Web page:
If after 3-5 days (with water changes), Rummy’s are looking decidedly unhappy, slowly increase temp to find the lowest they are “happy”

I would maintain the status quo for at least 4 months before bringing in any new fish
Plan to quarantine fish before adding to community
Some people will move a few community tank fish to the Q tank for a couple weeks before finally adding new fish to main tank (but again the Q tank needs to provide a suitable environment)
Would activate carbon along with water changes help in the removal of water born pathogens do you think?

This is interesting

https://pubs.acs.org/doi/abs/10.1021/es061282r?journalCode=esthag


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alto

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Caught a glimpse of another neon on his way during a water change. This is the kinda thing they’ve been doing even the Rummy Nose before were the same

https://streamable.com/2psoc

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To me this movement is really just indicative of a very weak fish
More interesting is the gills, which appear very red and open (swollen or flared, not easy to discern in video) - note this symptom may also appear just prior to death as fish is struggling for oxygen, but this fish has notably red gill tissue
Fins are not clamped - which they generally are with (skin) parasites such ich and velvet
Very erect/wide spread fins are something I associate with bacterial infections (& possibly viral infections - but not iridovirus (which are among the most common fish viral infections))


Are you certain there is no Nitrite issue in your aquarium?

Ammonia at the level to create a gill response like that would be deteriorating fins
The clean looking fins of fish in that video are interesting as there appears to be no damage, is this typical of all fish in the aquarium?
 

alto

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Will constant water changes eventually clear the infected pathogens?
Optimum water quality is just there to maximize fish health
- though it can have a diluting effect on pathogen levels as well

Ill fish, especially in the 24-36h before death, “shed” loads of parasites - there’s a paper somewhere (though not public access as I recall) showing pathogens departing the dying host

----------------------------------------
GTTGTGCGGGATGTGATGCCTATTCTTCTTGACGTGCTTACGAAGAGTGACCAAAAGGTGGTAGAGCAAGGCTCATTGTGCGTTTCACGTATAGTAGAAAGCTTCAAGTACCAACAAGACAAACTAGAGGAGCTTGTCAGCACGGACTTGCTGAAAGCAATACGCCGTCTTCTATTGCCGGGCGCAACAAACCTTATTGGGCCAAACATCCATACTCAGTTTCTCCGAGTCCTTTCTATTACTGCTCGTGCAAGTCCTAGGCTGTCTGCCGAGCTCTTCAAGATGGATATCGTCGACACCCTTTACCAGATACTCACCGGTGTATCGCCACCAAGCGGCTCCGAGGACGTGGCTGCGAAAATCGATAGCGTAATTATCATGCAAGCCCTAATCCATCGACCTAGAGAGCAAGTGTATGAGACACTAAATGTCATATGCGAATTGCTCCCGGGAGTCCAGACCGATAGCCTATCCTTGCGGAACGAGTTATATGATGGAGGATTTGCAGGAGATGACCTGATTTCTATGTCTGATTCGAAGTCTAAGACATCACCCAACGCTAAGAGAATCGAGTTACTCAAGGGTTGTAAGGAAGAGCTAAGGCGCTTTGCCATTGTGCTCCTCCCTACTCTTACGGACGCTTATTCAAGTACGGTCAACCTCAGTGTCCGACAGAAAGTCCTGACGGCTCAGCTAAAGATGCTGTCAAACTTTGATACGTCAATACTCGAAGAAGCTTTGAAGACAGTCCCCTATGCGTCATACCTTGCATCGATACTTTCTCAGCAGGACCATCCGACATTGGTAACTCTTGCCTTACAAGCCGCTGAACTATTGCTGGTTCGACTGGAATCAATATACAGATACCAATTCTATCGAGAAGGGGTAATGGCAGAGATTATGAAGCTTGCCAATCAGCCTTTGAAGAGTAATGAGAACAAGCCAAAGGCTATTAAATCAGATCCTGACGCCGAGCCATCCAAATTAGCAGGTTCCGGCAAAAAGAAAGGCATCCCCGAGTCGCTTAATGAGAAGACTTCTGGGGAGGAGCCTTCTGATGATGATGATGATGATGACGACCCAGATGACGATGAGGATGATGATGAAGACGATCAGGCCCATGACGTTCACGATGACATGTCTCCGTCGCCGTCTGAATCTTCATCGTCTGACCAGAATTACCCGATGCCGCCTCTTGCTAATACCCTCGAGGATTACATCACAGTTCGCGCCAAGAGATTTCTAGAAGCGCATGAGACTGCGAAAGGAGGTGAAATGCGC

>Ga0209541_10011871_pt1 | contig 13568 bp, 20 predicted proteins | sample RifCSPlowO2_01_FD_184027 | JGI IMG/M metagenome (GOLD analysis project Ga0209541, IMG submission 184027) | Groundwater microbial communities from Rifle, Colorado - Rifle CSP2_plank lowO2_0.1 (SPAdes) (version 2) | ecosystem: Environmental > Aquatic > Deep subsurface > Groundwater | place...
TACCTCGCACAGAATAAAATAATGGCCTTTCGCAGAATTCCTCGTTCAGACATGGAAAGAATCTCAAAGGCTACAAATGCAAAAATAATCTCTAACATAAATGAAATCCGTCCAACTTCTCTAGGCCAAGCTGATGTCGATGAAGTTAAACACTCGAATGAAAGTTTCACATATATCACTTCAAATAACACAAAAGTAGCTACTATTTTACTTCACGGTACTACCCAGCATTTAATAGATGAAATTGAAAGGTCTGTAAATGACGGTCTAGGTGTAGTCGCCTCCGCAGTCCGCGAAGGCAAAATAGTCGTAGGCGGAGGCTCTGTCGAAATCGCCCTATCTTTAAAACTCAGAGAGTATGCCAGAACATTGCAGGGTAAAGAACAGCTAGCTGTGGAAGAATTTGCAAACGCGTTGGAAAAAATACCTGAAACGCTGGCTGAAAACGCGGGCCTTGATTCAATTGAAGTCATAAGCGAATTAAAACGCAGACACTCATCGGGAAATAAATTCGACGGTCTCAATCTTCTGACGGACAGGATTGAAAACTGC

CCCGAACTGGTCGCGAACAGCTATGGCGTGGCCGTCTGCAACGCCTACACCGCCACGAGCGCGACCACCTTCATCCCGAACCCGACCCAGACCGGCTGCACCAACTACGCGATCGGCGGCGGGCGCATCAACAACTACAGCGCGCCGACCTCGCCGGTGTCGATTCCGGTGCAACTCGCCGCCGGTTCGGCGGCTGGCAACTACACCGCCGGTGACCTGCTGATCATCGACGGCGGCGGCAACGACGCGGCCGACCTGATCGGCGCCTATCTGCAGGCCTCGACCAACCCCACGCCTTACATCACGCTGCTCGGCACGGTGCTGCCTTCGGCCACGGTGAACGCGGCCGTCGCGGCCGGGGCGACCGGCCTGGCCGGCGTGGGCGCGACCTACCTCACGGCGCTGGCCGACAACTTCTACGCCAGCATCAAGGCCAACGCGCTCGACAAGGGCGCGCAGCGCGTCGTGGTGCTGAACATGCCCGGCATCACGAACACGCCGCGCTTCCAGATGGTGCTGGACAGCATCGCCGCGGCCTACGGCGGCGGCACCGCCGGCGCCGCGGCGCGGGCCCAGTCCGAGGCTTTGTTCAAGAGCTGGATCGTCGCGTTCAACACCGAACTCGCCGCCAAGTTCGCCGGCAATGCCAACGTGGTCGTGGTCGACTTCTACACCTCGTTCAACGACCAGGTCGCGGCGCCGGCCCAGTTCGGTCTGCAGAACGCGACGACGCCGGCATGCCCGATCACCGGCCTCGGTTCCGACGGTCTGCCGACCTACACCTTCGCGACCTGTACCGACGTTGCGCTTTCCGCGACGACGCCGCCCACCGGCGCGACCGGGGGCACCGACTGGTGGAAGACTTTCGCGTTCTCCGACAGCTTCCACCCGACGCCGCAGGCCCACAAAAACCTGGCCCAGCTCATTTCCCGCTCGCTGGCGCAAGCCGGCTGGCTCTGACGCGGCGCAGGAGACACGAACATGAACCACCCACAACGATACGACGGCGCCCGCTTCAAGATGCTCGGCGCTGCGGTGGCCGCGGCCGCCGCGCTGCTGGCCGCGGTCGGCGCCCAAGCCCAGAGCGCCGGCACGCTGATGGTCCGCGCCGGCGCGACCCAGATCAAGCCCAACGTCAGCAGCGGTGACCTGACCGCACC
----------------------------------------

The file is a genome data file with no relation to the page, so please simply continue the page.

For this reason, I’d remove any fish such as the Neon in videoclip to the 40L
 

alto

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Would activate carbon along with water changes help in the removal of water born pathogens do you think?

This is interesting

https://pubs.acs.org/doi/abs/10.1021/es061282r?journalCode=esthag

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I’d be surprised if this applied to common fish pathogens

Activated carbon (look for high quality marine grade) would be fine to add to your filter, manufacturer will suggest suitable amount per water volume, I’d replace frequently (ie not every 2 months)
 
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To me this movement is really just indicative of a very weak fish
More interesting is the gills, which appear very red and open (swollen or flared, not easy to discern in video) - note this symptom may also appear just prior to death as fish is struggling for oxygen, but this fish has notably red gill tissue
Fins are not clamped - which they generally are with (skin) parasites such ich and velvet
Very erect/wide spread fins are something I associate with bacterial infections (& possibly viral infections - but not iridovirus (which are among the most common fish viral infections))


Are you certain there is no Nitrite issue in your aquarium?

Ammonia at the level to create a gill response like that would be deteriorating fins
The clean looking fins of fish in that video are interesting as there appears to be no damage, is this typical of all fish in the aquarium?
Yeah all fish look like that and the Rummy Nose are so healthy and coloured up, as were the tetras on Wednesday. I saw the gill thing too and thought it odd. It must be the same for the others too - why would only some be displaying that though? Points to infection?

Ammonia is 0 in the water as is nitrite. Pretty baffling for me.

I’ve posted on my tank thread as I’ve redone my sump now so there’s much more directional flow.

All the fish are healthy looking and here is a video I took just on Wednesday, and Thursday was when I found 3 dead when I came home. They are well and none showed odd signs then.

I’ll look up my kit when I get back and see how many params I can test and will post on here.

https://streamable.com/zii5k

Thanks


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Gasping, odd swimming, whirling is very common in what we call pH shock.